InfrastructureAs Canadian national and regional economies grow, the expanding populations will heavily rely on modern and expanded infrastructure. For a number of years, both federal and provincial governments have made concerted efforts to reduce the infrastructure deficit in Canada. In Saskatchewan, infrastructure investments of $2.7 billion have been made by the provincial government, with another $2.2 billion to come over the next four years. As well, the recently elected Federal Liberal Government announced its intention for significant new infrastructure spending amounting to an average of $9.5 billion annually over the next 10 years. Infrastructure companies include those that are involved directly or indirectly in the development, maintenance, servicing or management of infrastructure. Among other sectors, infrastructure can include health care, transportation, utilities, and energy.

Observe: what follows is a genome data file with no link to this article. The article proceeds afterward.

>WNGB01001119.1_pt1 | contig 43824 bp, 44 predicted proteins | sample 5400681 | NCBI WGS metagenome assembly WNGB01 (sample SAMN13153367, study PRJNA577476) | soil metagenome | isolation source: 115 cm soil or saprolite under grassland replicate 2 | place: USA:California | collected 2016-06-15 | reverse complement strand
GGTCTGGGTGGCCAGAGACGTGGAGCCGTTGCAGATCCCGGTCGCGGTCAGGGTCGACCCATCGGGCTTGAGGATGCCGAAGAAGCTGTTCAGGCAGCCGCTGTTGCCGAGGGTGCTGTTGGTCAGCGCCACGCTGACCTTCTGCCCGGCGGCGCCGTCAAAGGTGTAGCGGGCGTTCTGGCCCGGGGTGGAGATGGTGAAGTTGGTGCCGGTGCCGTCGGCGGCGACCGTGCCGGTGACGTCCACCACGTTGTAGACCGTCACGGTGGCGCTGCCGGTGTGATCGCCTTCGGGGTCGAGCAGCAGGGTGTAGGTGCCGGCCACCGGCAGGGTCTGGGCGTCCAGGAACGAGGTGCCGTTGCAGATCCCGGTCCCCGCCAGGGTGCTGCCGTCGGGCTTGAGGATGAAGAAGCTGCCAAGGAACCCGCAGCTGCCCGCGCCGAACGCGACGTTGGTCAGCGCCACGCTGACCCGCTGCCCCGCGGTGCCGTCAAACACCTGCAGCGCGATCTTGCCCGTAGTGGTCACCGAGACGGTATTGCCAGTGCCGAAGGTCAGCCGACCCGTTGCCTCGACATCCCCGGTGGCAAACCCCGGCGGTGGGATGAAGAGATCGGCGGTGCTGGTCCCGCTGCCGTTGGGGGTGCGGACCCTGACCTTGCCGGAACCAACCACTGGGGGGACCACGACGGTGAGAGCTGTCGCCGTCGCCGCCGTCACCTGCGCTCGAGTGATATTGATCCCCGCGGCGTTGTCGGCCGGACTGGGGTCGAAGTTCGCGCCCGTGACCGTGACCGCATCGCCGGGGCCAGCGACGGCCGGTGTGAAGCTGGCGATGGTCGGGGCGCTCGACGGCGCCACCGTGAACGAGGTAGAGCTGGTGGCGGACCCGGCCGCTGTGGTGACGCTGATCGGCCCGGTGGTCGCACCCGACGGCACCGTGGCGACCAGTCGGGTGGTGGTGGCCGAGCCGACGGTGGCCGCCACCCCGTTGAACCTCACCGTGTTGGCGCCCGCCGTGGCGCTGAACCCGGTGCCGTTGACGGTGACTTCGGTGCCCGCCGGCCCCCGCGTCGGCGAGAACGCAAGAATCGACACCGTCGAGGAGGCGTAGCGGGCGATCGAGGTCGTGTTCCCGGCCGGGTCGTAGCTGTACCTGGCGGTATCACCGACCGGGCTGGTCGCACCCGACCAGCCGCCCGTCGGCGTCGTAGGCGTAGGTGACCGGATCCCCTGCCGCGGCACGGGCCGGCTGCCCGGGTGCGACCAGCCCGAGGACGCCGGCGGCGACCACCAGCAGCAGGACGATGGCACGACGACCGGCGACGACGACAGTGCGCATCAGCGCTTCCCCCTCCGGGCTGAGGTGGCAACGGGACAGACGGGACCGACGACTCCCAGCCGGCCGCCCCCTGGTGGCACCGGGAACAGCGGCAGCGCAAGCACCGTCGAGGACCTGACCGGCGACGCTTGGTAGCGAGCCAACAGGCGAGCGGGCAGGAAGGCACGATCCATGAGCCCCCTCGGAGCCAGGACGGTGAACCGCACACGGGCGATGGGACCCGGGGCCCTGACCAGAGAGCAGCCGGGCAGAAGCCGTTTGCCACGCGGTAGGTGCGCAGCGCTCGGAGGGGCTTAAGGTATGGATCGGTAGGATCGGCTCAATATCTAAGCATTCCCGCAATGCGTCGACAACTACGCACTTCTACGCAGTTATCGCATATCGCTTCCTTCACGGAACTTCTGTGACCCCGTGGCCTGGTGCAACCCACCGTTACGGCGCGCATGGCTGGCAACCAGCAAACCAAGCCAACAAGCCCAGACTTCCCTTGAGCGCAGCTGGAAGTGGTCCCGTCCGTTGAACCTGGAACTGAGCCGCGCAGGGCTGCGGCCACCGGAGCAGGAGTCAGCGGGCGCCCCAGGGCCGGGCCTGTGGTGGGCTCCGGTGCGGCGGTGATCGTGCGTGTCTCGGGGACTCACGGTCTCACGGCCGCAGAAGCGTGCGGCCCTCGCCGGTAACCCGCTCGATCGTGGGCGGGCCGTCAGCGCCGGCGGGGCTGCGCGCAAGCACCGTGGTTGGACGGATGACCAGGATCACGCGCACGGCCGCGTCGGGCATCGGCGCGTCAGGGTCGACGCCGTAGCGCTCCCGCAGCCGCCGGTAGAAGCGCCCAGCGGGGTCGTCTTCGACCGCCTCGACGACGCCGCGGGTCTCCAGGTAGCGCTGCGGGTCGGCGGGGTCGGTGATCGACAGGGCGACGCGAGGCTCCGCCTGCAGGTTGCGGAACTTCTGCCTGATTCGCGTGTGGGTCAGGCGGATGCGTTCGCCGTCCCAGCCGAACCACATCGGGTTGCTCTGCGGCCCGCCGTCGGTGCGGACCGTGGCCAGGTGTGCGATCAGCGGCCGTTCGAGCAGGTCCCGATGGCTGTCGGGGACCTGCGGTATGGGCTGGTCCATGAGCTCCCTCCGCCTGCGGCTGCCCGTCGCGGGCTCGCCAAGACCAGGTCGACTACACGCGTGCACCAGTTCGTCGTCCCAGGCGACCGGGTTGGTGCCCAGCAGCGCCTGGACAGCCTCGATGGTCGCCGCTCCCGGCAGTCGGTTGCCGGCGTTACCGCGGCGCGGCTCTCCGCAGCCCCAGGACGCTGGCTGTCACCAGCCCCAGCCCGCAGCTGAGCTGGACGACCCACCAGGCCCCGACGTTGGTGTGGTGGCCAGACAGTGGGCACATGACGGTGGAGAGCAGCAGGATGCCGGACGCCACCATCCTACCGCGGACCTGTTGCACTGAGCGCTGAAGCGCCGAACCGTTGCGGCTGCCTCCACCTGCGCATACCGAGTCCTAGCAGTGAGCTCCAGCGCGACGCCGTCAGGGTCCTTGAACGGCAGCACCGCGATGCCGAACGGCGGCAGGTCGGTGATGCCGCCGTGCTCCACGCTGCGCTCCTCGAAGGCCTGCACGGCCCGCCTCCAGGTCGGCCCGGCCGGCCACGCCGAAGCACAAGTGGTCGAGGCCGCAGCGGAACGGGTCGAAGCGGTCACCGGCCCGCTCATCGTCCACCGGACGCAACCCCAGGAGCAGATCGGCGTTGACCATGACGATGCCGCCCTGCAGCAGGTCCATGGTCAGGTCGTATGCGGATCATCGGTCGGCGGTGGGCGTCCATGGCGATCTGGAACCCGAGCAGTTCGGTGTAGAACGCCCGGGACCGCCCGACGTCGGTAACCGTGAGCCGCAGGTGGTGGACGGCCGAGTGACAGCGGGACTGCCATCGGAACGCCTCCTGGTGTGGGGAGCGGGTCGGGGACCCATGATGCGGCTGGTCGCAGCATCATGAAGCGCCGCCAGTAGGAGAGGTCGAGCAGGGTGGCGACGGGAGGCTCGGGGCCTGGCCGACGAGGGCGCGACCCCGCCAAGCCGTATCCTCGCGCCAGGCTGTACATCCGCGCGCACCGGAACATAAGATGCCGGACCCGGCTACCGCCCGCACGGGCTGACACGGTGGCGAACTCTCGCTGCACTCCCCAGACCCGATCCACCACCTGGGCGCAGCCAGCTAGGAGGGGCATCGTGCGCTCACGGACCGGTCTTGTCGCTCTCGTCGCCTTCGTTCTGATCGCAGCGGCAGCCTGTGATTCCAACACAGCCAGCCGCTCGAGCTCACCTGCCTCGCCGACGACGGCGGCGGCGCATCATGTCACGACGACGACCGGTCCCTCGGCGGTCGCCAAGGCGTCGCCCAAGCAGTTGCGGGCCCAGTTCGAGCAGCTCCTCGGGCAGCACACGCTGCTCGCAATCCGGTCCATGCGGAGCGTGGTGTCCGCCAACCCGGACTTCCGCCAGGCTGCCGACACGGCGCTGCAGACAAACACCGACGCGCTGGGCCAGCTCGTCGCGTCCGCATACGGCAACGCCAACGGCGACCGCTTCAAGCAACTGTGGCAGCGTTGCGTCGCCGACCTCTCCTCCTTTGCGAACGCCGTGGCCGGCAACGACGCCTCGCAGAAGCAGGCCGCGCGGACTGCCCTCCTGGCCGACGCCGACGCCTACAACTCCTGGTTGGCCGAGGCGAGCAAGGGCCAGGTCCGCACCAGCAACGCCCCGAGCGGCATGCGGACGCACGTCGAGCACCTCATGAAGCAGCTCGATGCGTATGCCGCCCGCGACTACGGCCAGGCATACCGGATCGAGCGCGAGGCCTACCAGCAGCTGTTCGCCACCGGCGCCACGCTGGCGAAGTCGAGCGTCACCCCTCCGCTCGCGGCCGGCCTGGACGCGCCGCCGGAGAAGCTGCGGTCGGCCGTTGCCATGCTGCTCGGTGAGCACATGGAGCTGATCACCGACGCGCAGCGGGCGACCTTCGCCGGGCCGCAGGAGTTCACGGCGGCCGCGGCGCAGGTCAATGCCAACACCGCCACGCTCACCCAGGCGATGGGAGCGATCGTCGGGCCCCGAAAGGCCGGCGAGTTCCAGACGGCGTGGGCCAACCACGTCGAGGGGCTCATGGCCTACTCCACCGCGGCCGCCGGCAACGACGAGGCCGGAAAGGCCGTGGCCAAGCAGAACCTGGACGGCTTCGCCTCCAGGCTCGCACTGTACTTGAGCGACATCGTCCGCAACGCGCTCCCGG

Infrastructure is required to serve an area’s residents and businesses with the necessary services and facilities. Investment into housing and commercial developments often goes hand in hand with infrastructure investments and is required in order for the sustainable growth of an economy. Investments into housing are critical in increasing the quality of the housing supply as well as supporting home ownership. Saskatchewan has experienced strong population growth in recent years which has resulted in sharp increase in demand for quality housing. This increase in demand has provided numerous investment opportunities.

Provided below are examples of Infrastructure investments within Westcap’s portfolio:

Innovation